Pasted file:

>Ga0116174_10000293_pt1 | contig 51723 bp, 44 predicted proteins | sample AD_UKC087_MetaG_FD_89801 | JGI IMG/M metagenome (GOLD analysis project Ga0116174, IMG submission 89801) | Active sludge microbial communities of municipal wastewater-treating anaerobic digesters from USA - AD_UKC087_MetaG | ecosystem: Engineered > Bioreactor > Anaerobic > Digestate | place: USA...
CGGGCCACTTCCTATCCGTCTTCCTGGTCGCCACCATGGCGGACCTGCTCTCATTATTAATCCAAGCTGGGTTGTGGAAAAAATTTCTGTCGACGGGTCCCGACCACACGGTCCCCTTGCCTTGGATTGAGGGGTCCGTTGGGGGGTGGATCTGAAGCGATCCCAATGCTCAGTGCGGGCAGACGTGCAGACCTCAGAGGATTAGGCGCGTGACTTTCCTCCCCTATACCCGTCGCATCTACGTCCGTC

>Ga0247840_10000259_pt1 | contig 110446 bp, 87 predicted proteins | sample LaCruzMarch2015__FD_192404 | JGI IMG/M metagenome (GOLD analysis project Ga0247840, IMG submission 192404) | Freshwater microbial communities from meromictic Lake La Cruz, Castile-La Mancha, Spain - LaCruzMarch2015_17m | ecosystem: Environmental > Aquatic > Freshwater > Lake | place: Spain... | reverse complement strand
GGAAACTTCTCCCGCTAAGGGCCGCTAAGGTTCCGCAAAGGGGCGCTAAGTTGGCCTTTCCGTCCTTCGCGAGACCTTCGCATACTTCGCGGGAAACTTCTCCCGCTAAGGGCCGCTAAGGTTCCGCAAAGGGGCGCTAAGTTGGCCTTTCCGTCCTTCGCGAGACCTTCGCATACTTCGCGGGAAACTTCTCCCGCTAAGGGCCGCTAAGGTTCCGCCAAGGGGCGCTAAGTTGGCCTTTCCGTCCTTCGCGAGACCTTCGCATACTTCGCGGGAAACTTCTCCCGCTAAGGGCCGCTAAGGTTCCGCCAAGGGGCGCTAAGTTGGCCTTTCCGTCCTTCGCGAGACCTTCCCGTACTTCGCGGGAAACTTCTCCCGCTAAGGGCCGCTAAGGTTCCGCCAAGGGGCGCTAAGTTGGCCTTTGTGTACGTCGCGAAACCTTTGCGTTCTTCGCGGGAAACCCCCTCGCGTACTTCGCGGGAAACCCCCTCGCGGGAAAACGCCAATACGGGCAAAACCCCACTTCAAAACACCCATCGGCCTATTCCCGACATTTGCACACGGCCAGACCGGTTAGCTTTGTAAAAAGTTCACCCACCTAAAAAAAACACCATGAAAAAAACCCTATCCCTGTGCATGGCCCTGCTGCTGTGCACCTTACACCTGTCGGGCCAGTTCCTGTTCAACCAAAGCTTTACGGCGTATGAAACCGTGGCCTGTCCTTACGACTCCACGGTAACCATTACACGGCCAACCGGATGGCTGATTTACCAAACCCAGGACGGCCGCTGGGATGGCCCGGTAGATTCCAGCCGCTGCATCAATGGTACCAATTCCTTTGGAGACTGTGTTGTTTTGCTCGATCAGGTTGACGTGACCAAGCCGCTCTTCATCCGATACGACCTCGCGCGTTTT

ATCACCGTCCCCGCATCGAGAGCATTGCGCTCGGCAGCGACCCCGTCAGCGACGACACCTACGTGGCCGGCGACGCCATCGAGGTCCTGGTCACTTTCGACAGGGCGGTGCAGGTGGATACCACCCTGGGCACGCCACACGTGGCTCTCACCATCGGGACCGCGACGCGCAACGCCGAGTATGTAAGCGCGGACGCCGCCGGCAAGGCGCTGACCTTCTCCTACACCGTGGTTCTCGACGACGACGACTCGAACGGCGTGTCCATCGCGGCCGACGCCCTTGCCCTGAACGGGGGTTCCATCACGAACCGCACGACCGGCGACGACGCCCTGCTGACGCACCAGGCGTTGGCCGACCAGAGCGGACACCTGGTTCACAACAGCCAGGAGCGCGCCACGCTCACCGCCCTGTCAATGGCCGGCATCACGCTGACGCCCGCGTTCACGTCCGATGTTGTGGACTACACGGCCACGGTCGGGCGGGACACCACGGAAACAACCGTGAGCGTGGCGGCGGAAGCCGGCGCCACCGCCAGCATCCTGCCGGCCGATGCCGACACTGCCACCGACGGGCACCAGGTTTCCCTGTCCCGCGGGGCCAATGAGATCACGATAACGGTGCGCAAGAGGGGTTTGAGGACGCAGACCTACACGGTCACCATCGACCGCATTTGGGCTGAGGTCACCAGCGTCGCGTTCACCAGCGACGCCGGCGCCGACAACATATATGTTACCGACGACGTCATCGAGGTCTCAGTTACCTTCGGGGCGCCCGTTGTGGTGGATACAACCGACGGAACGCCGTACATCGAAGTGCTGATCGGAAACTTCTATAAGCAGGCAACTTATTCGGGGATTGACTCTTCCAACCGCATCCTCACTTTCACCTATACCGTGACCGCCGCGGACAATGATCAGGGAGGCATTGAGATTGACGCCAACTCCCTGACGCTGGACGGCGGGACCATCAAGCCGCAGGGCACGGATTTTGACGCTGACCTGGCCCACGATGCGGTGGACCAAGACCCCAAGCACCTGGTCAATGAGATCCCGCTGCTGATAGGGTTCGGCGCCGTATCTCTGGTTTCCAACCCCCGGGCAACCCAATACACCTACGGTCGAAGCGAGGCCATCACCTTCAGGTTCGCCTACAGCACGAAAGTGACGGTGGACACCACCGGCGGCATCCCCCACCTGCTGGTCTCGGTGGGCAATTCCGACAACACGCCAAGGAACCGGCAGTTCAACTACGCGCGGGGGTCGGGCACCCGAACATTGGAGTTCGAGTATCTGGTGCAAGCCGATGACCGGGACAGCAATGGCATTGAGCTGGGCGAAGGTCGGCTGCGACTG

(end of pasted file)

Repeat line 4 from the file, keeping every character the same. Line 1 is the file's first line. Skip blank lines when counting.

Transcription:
GGAAACTTCTCCCGCTAAGGGCCGCTAAGGTTCCGCAAAGGGGCGCTAAGTTGGCCTTTCCGTCCTTCGCGAGACCTTCGCATACTTCGCGGGAAACTTCTCCCGCTAAGGGCCGCTAAGGTTCCGCAAAGGGGCGCTAAGTTGGCCTTTCCGTCCTTCGCGAGACCTTCGCATACTTCGCGGGAAACTTCTCCCGCTAAGGGCCGCTAAGGTTCCGCCAAGGGGCGCTAAGTTGGCCTTTCCGTCCTTCGCGAGACCTTCGCATACTTCGCGGGAAACTTCTCCCGCTAAGGGCCGCTAAGGTTCCGCCAAGGGGCGCTAAGTTGGCCTTTCCGTCCTTCGCGAGACCTTCCCGTACTTCGCGGGAAACTTCTCCCGCTAAGGGCCGCTAAGGTTCCGCCAAGGGGCGCTAAGTTGGCCTTTGTGTACGTCGCGAAACCTTTGCGTTCTTCGCGGGAAACCCCCTCGCGTACTTCGCGGGAAACCCCCTCGCGGGAAAACGCCAATACGGGCAAAACCCCACTTCAAAACACCCATCGGCCTATTCCCGACATTTGCACACGGCCAGACCGGTTAGCTTTGTAAAAAGTTCACCCACCTAAAAAAAACACCATGAAAAAAACCCTATCCCTGTGCATGGCCCTGCTGCTGTGCACCTTACACCTGTCGGGCCAGTTCCTGTTCAACCAAAGCTTTACGGCGTATGAAACCGTGGCCTGTCCTTACGACTCCACGGTAACCATTACACGGCCAACCGGATGGCTGATTTACCAAACCCAGGACGGCCGCTGGGATGGCCCGGTAGATTCCAGCCGCTGCATCAATGGTACCAATTCCTTTGGAGACTGTGTTGTTTTGCTCGATCAGGTTGACGTGACCAAGCCGCTCTTCATCCGATACGACCTCGCGCGTTTT